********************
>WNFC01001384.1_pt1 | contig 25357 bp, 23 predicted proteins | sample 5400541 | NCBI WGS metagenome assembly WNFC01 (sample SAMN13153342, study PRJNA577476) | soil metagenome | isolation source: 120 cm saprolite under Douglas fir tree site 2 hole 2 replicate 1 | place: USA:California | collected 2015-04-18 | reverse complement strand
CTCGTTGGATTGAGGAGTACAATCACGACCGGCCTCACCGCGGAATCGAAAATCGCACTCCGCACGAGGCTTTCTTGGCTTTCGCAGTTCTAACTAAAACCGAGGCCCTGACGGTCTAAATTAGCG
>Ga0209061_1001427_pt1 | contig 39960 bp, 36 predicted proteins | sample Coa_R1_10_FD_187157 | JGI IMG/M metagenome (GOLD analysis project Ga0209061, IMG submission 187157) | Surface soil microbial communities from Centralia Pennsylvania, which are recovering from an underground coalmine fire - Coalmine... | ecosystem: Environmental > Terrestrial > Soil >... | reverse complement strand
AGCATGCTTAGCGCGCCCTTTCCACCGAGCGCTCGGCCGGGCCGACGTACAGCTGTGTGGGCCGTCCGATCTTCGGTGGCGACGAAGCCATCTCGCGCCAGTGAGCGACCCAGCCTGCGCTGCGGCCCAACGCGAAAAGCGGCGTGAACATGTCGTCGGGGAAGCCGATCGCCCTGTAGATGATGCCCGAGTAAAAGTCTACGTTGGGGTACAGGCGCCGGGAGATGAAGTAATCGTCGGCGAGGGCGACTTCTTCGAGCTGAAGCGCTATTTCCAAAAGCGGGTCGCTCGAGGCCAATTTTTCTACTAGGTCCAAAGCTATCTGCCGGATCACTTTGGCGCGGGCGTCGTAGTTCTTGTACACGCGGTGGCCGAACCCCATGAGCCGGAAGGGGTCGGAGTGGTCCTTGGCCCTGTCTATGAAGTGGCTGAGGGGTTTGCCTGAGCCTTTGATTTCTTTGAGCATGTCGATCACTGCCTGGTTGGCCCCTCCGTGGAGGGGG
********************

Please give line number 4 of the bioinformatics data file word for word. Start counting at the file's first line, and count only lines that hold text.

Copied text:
AGCATGCTTAGCGCGCCCTTTCCACCGAGCGCTCGGCCGGGCCGACGTACAGCTGTGTGGGCCGTCCGATCTTCGGTGGCGACGAAGCCATCTCGCGCCAGTGAGCGACCCAGCCTGCGCTGCGGCCCAACGCGAAAAGCGGCGTGAACATGTCGTCGGGGAAGCCGATCGCCCTGTAGATGATGCCCGAGTAAAAGTCTACGTTGGGGTACAGGCGCCGGGAGATGAAGTAATCGTCGGCGAGGGCGACTTCTTCGAGCTGAAGCGCTATTTCCAAAAGCGGGTCGCTCGAGGCCAATTTTTCTACTAGGTCCAAAGCTATCTGCCGGATCACTTTGGCGCGGGCGTCGTAGTTCTTGTACACGCGGTGGCCGAACCCCATGAGCCGGAAGGGGTCGGAGTGGTCCTTGGCCCTGTCTATGAAGTGGCTGAGGGGTTTGCCTGAGCCTTTGATTTCTTTGAGCATGTCGATCACTGCCTGGTTGGCCCCTCCGTGGAGGGGG